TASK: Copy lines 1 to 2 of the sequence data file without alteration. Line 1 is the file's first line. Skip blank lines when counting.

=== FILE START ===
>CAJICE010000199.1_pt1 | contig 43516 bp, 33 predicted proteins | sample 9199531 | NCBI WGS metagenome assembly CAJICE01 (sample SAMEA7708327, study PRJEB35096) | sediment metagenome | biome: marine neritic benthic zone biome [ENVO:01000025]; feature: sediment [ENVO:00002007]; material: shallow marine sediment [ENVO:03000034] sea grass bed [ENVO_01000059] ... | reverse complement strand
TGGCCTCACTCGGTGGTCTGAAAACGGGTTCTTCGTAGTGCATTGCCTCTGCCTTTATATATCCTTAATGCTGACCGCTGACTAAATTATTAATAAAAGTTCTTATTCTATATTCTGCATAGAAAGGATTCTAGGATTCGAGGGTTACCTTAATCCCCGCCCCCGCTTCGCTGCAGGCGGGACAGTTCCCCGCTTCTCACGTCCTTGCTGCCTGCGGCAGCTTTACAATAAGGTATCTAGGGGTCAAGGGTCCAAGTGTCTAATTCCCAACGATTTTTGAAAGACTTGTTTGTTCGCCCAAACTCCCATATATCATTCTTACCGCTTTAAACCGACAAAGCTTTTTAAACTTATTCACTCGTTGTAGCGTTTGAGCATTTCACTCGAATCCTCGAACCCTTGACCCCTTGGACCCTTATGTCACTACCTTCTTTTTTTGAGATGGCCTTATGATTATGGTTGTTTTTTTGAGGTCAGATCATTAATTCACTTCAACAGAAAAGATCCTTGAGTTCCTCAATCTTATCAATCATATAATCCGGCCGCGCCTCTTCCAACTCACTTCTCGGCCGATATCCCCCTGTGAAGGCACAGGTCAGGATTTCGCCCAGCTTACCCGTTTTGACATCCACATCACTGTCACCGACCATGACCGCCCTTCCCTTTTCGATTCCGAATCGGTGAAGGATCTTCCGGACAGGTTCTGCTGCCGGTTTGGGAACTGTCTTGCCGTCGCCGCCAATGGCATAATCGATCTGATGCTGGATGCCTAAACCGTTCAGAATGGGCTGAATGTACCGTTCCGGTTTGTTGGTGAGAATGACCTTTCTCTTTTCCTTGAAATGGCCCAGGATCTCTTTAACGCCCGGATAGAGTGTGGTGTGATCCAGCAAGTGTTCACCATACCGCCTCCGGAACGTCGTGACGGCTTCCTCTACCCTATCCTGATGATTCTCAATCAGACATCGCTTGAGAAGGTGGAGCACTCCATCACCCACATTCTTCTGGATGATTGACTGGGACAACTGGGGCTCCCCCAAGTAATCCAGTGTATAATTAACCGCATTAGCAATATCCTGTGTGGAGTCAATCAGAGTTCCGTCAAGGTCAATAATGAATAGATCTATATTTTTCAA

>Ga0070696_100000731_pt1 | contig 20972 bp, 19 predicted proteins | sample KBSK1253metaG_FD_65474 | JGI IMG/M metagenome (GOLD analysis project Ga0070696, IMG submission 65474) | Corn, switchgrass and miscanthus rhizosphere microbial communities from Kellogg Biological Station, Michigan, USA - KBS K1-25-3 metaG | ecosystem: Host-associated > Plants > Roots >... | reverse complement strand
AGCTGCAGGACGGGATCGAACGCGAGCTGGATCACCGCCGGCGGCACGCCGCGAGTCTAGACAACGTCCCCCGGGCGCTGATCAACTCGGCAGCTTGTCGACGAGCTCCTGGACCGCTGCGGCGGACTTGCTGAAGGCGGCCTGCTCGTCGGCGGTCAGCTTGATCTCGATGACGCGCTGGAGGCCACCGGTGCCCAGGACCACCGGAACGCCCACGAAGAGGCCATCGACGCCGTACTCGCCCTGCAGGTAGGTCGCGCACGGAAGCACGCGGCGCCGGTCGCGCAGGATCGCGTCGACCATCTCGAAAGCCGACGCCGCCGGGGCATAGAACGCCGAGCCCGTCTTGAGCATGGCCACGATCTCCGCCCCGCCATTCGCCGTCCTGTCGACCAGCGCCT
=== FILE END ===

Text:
>CAJICE010000199.1_pt1 | contig 43516 bp, 33 predicted proteins | sample 9199531 | NCBI WGS metagenome assembly CAJICE01 (sample SAMEA7708327, study PRJEB35096) | sediment metagenome | biome: marine neritic benthic zone biome [ENVO:01000025]; feature: sediment [ENVO:00002007]; material: shallow marine sediment [ENVO:03000034] sea grass bed [ENVO_01000059] ... | reverse complement strand
TGGCCTCACTCGGTGGTCTGAAAACGGGTTCTTCGTAGTGCATTGCCTCTGCCTTTATATATCCTTAATGCTGACCGCTGACTAAATTATTAATAAAAGTTCTTATTCTATATTCTGCATAGAAAGGATTCTAGGATTCGAGGGTTACCTTAATCCCCGCCCCCGCTTCGCTGCAGGCGGGACAGTTCCCCGCTTCTCACGTCCTTGCTGCCTGCGGCAGCTTTACAATAAGGTATCTAGGGGTCAAGGGTCCAAGTGTCTAATTCCCAACGATTTTTGAAAGACTTGTTTGTTCGCCCAAACTCCCATATATCATTCTTACCGCTTTAAACCGACAAAGCTTTTTAAACTTATTCACTCGTTGTAGCGTTTGAGCATTTCACTCGAATCCTCGAACCCTTGACCCCTTGGACCCTTATGTCACTACCTTCTTTTTTTGAGATGGCCTTATGATTATGGTTGTTTTTTTGAGGTCAGATCATTAATTCACTTCAACAGAAAAGATCCTTGAGTTCCTCAATCTTATCAATCATATAATCCGGCCGCGCCTCTTCCAACTCACTTCTCGGCCGATATCCCCCTGTGAAGGCACAGGTCAGGATTTCGCCCAGCTTACCCGTTTTGACATCCACATCACTGTCACCGACCATGACCGCCCTTCCCTTTTCGATTCCGAATCGGTGAAGGATCTTCCGGACAGGTTCTGCTGCCGGTTTGGGAACTGTCTTGCCGTCGCCGCCAATGGCATAATCGATCTGATGCTGGATGCCTAAACCGTTCAGAATGGGCTGAATGTACCGTTCCGGTTTGTTGGTGAGAATGACCTTTCTCTTTTCCTTGAAATGGCCCAGGATCTCTTTAACGCCCGGATAGAGTGTGGTGTGATCCAGCAAGTGTTCACCATACCGCCTCCGGAACGTCGTGACGGCTTCCTCTACCCTATCCTGATGATTCTCAATCAGACATCGCTTGAGAAGGTGGAGCACTCCATCACCCACATTCTTCTGGATGATTGACTGGGACAACTGGGGCTCCCCCAAGTAATCCAGTGTATAATTAACCGCATTAGCAATATCCTGTGTGGAGTCAATCAGAGTTCCGTCAAGGTCAATAATGAATAGATCTATATTTTTCAA